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Training Kids with Scripture

Jeremy:
What is one simple Bible passage/story/parable that has produced good conversation for kids, two to six years old? I love this question, and there was lots of great examples, and we could go through the whole list.

But I wanted to level-up from this particular question, which is one passage, to basically, one way to think about how to engage young children in the Bible is to train them using the gospels.

You could start with something… Probably the gospel that’s the most simple for children and has the most action in it, versus maybe long teaching passages and stuff, is the Gospel of Mark. And so for a lot of people, I say, “Hey, you can go through the Gospel of Mark with your kids.”

And if you think about what our mission is as believers, as disciples. Jesus says in Matthew 28 that we are to teach the disciples we’re making to obey everything that he has commanded. So the basic mandate of discipleship is to walk through the gospels and teach disciples to obey all of the things that Jesus commanded, which are couched primarily in stories.

Some people have taken Matthew 28, that mandate, to teach obedience to the commands of Jesus and have broken down the gospels into these 30 commands, which is helpful. But I don’t think it’s as helpful as going through the gospels, because that is the reason why the gospels were written. They were written to help us make disciples. They are our disciple-making manuals, and they’re really good, and they’re really good for kids.

And so what you can do is just take very short snippets, one little story from the gospels, and you can read it, you can have your kids read it. A lot of times the pattern that we’ll use is we might read it to our kids, and if they’re really little, maybe have them act it out. We can read it a couple of times in a couple different versions. We can just talk about one little insight or one little thing that stood out to them. And they’re just getting familiar with the character and the person of Jesus; what he was like, the compassion he had for people, what kinds of things frustrated him, what kinds of things pleased him. And the gospels are so good at this, whether it’s a parable or a little story about the life of Jesus, they can really inspire a lot of great conversations.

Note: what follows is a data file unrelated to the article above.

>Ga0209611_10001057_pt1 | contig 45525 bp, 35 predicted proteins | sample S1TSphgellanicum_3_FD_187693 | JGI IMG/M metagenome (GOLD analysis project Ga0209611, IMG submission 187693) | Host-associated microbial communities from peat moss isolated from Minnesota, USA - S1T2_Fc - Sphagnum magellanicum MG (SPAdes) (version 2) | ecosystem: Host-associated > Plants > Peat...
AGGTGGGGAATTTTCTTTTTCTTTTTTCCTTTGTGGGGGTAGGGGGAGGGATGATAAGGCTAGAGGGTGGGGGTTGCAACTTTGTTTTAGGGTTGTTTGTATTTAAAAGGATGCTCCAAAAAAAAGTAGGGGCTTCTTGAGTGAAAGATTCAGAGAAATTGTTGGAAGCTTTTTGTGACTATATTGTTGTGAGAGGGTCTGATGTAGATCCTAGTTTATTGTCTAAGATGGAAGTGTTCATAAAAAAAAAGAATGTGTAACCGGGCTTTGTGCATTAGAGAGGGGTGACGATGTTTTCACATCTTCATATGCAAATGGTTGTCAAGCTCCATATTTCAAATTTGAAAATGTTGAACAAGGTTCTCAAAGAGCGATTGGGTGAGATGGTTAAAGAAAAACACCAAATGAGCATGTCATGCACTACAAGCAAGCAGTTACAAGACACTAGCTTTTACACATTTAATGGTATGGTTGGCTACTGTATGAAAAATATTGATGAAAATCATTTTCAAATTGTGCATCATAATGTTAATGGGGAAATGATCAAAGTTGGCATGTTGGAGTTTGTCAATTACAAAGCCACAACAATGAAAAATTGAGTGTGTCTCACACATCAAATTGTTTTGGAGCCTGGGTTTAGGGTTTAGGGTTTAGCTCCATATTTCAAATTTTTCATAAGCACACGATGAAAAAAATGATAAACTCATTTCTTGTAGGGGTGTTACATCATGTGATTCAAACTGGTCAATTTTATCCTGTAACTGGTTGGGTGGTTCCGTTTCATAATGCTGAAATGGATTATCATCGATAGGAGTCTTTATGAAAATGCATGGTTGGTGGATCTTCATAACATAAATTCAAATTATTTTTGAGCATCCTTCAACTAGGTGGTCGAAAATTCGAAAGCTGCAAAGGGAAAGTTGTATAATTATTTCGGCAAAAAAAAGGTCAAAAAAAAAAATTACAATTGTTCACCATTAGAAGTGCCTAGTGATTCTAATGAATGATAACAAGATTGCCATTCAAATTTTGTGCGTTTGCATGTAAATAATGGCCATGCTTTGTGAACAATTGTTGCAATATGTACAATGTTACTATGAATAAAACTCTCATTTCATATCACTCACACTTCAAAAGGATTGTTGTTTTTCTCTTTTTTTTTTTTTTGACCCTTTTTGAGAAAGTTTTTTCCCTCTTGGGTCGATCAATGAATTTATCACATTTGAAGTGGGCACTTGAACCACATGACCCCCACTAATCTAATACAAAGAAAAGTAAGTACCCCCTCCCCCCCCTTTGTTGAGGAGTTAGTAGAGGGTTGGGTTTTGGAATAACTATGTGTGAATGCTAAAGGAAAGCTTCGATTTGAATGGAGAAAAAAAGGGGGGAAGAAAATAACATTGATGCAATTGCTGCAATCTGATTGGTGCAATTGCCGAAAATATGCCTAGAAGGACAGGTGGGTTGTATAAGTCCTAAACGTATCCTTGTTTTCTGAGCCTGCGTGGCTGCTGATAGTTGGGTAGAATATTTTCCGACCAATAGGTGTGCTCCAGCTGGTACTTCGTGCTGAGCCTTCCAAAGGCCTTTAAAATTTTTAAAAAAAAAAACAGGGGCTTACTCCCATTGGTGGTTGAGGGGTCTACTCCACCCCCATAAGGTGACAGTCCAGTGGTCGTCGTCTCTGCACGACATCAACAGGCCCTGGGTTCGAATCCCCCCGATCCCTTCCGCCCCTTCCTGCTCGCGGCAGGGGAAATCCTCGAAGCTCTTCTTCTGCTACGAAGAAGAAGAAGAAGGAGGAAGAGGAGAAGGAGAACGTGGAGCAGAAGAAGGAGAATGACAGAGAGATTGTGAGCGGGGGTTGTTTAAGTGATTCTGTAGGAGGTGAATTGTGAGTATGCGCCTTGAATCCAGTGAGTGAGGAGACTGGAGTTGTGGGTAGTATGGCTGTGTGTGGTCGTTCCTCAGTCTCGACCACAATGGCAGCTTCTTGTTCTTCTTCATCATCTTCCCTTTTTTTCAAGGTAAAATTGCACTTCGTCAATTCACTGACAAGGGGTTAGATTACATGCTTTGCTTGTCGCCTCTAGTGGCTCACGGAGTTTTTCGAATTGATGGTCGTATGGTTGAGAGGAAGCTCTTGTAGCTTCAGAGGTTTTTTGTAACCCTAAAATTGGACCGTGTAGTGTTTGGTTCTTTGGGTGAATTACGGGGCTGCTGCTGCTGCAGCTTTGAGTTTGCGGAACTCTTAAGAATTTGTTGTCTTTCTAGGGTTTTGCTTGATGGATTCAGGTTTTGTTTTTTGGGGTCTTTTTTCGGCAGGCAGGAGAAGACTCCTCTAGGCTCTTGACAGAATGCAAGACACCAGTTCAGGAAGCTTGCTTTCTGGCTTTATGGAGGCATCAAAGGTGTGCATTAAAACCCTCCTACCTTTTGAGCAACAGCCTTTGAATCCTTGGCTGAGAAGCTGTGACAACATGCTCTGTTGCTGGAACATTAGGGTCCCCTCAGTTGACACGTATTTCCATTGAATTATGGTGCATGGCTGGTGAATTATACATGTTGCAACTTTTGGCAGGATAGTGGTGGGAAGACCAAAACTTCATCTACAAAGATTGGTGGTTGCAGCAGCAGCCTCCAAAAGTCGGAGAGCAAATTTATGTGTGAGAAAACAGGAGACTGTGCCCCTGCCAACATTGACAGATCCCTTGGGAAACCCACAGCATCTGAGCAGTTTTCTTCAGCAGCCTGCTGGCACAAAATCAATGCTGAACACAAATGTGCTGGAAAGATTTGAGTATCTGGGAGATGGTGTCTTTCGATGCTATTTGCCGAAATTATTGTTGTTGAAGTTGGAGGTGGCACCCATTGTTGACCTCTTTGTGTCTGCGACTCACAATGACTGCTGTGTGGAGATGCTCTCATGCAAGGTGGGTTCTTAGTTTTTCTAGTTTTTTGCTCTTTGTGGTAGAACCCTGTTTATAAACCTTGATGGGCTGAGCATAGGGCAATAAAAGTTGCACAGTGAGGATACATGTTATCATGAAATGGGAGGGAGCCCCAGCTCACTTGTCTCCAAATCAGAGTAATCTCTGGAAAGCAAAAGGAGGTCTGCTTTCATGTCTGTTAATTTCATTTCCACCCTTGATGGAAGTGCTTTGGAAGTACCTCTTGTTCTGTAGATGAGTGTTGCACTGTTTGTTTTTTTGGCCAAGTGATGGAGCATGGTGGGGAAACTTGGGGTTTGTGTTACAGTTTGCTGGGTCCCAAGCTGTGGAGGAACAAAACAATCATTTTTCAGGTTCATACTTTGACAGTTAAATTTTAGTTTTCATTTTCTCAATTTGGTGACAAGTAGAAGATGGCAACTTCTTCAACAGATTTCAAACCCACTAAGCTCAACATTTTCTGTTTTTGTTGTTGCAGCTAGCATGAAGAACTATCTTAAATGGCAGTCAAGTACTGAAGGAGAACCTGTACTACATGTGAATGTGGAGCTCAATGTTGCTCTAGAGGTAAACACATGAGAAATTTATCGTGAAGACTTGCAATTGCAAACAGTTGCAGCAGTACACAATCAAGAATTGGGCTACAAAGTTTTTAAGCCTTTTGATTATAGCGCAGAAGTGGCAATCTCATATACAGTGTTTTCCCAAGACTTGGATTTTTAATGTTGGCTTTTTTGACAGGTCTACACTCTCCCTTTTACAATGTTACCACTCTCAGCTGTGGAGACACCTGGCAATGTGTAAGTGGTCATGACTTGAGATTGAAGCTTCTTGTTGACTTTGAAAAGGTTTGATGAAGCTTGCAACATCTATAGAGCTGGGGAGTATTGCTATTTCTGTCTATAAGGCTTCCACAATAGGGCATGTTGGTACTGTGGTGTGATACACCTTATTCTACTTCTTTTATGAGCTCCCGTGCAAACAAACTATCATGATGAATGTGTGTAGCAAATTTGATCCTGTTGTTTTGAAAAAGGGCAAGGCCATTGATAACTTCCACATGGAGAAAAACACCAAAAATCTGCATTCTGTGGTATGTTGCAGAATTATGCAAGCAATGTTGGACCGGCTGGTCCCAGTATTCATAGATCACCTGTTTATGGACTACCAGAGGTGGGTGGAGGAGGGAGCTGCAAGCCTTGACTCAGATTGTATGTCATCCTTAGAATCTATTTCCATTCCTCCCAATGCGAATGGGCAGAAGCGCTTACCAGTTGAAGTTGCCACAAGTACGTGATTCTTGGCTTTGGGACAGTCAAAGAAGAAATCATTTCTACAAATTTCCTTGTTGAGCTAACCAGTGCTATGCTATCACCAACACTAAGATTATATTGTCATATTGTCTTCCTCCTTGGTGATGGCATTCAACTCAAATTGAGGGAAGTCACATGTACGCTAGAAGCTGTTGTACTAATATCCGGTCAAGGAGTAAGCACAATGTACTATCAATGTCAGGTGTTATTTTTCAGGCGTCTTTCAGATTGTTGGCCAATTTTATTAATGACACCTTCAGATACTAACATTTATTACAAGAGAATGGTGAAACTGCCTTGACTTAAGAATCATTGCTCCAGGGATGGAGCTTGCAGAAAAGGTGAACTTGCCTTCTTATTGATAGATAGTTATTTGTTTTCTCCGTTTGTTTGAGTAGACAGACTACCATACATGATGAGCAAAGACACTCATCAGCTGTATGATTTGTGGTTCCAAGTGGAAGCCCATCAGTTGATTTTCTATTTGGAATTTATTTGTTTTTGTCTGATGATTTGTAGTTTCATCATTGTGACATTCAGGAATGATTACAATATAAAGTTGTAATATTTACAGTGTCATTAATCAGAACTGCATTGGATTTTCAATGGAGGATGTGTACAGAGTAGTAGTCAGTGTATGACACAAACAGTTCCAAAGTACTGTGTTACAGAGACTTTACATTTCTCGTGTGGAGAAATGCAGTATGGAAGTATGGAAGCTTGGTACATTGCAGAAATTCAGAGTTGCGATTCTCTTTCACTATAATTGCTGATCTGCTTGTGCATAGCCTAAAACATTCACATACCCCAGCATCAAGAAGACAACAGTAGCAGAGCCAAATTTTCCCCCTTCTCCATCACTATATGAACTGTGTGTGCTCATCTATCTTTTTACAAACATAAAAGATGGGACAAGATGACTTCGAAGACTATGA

So it doesn’t have to be super complicated. You don’t need necessarily some giant curriculum. That’s not bad, but the Bible has the curriculum about how to train disciples in the Way of Jesus, and they are Matthew, Mark, Luke, and John.

And so that’s something that we’ve really focused in on a lot when we’ve been trying to train kids at this age.

But Jeff, what do you think about the gospels and how that works?

Jeff:
Well, I feel like too, one thing is I like how we turned it. There’s not just certain ones, but the gospels are a good start because of stories.

But I would say just create an environment where you just saturate the kids with Scripture, and do it in short… That doesn’t mean they need to always go long treatises or whatever. But just open up the Scriptures, read them, talk about them and make it really fun. Ask funny questions, ask fun questions, ask provocative questions; what do you think it was like? What do you think he ate that day? What do you think he did?

Just try to… How do I say this? A better thing at the toddler age, I think, is just to get them very familiar with the text in a subtle way, and also surrounding them with the world of it, if that makes sense. It’s more like you’re normalizing it for then when you actually, I think, are doing a little bit heavier lifting a little later.

And so I think that philosophy tends to help, of just there’s no pressure on it either. Just open it and start talking, ask funny questions, good questions, hard questions.

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